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    L10n Checks

    L10n Checks is a Python script and library similar to compare-locales. It allows Mozilla localizers to easily check their work.

    Installation (releases)

    L10n Checks needs to be installed. To do that, you must have Python 2.5, 2.6, or 2.7 installed on your machine. Once Python is installed, the easiest way to install L10n Checks (on Mac or Linux) is to just run:

    $ sudo easy_install -U l10n-checks
    

    or, if you're on Windows:

    $ easy_install -U l10n-checks
    

     

    Installation (development versions)

    L10n Checks needs to be installed, and it requires that you have Python and Mercurial installed on your machine. The easiest way is to just run:

    $ hg clone http://hg.mozilla.org/users/akalla_aviary.pl/silme-patched/
    $ cd silme-patched/
    $ sudo python setup.py install
    

    or, if you're on Windows:

    $ hg clone http://hg.mozilla.org/users/akalla_aviary.pl/silme-patched/
    $ cd silme-patched/
    $ python setup.py install
    

    Running it

    Mercurial source (source) mode

    L10n Checks gathers the directories to compare from an ini file, usually found in $APP/locales/l10n.ini. You pass both the path to the ini file and the parent directory of the localizations as first arguments, followed by the locale codes of the locales you want to compare. If you want to test the localization for de, run:

    check-l10n-completeness browser/locales/l10n.ini ../l10n/ de
    

    Add-ons (xpi) mode

    L10n Checks gathers the locales to compare from the chrome.manifest file inside the xpi file. You pass the path to the xpi file (optionally) followed by the locale codes of the locales you want to compare. If you want to test the localization for de, run:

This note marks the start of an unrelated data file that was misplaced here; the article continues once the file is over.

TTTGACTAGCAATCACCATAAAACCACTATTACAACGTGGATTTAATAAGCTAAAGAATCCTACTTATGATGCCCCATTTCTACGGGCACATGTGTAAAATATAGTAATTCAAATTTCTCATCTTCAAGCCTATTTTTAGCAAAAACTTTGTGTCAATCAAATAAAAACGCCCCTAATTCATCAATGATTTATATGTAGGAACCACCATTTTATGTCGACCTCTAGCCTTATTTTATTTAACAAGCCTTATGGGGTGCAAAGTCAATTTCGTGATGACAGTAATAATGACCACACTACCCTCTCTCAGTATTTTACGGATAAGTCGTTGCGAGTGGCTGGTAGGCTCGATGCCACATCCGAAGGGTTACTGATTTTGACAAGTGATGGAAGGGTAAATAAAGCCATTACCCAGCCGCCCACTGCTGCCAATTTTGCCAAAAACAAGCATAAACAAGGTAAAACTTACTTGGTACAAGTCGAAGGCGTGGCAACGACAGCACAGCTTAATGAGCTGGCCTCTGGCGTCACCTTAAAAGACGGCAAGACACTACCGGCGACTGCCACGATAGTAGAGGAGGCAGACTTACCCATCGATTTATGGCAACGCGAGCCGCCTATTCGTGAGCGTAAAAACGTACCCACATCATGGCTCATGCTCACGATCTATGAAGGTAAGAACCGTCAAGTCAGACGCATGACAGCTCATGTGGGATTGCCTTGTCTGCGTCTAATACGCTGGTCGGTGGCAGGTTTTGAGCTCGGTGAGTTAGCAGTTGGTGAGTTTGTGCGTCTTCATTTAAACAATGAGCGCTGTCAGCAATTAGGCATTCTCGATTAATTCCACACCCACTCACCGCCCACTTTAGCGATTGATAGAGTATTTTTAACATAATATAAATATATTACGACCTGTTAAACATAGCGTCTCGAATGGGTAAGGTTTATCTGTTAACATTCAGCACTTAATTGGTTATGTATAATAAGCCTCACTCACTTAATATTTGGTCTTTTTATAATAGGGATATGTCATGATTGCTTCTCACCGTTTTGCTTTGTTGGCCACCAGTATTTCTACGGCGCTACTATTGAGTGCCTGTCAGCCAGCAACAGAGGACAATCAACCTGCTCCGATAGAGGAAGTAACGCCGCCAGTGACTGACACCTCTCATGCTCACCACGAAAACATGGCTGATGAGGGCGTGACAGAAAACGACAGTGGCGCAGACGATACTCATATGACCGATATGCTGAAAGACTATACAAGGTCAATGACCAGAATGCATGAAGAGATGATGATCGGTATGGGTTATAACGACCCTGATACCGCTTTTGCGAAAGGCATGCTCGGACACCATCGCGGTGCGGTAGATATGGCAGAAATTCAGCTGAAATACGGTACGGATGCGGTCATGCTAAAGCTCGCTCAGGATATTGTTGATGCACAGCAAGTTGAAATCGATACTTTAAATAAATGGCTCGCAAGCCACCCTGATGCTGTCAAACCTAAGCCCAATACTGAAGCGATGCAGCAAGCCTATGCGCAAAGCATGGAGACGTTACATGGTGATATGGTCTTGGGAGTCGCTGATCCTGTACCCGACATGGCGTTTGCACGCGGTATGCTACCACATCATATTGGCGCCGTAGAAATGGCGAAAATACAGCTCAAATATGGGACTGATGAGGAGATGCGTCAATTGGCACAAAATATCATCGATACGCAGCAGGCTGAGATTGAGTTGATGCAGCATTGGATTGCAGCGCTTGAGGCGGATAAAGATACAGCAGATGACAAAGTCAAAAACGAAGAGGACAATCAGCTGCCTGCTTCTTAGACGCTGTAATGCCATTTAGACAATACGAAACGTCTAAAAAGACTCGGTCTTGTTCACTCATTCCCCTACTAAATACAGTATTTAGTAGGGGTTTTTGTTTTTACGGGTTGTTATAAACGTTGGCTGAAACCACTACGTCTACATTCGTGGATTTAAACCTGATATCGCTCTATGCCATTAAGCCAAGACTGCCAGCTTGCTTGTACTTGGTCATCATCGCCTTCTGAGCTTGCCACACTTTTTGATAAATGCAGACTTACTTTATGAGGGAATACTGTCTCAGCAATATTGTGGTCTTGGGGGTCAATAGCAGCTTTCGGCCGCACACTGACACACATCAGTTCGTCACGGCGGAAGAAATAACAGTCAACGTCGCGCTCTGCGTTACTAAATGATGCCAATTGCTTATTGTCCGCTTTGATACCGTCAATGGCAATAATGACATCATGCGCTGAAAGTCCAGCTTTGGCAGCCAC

check-l10n-completeness -i xpi my-extension.xpi de
    

    To check all locales in an extension:

    check-l10n-completeness -i xpi my-extension.xpi
    

    Language packs (xpis) mode

    L10n Checks can compare two locales found in different xpi files. You pass both paths to the xpi file and both paths to the locales inside the files, e.g.:

    check-l10n-completeness -i xpis en-US-langpack.xpi my-langpack.xpi jar:chrome/en-US.jar!locale/en-US/ jar:chrome/my.jar!locale/my/
    

    Jar/Zip File (jar) mode

    L10n Checks can compare two locales found in different jar files. You pass both paths to the jar file including the inner path, e.g.:

    check-l10n-completeness -i jar jar:en-US.jar!locale/en-US/ jar:my.jar!locale/my/
    

    Directories (dir) mode

    L10n Checks can compare two locales found in different directories. You pass both paths to the directories, e.g.:

    check-l10n-completeness -i dir en-US/ my/
    

    Files (file) mode

    L10n Checks can compare two files. You pass both paths to the files, e.g.:

    check-l10n-completeness -i file en-US.dtd my.dtd
    

    The output

    The output of L10n Checks shows the missing and obsolete strings in a pseudo-diff format.

    ab-CD
      browser
        chrome/browser
          browser.dtd
              +backForwardMenu.tooltip
              +fullZoomEnlargeCmd.commandkey3
              +fullZoomReduceCmd.commandkey2
              +fullZoomResetCmd.commandkey2
              +organizeBookmarks.label
              -showAllBookmarksCmd2.label
          migration/migration.dtd
              -importFromFile.accesskey
              -importFromFile.label
              +importFromHTMLFile.accesskey
              +importFromHTMLFile.label
    

    You can assume changed strings when you see entities removed and added with a similar name. The file names will be shown in a hierarchical form, so in the example above, your files are browser.dtd in ab-CD/browser/chrome/browser and migration.dtd in another directory level deeper.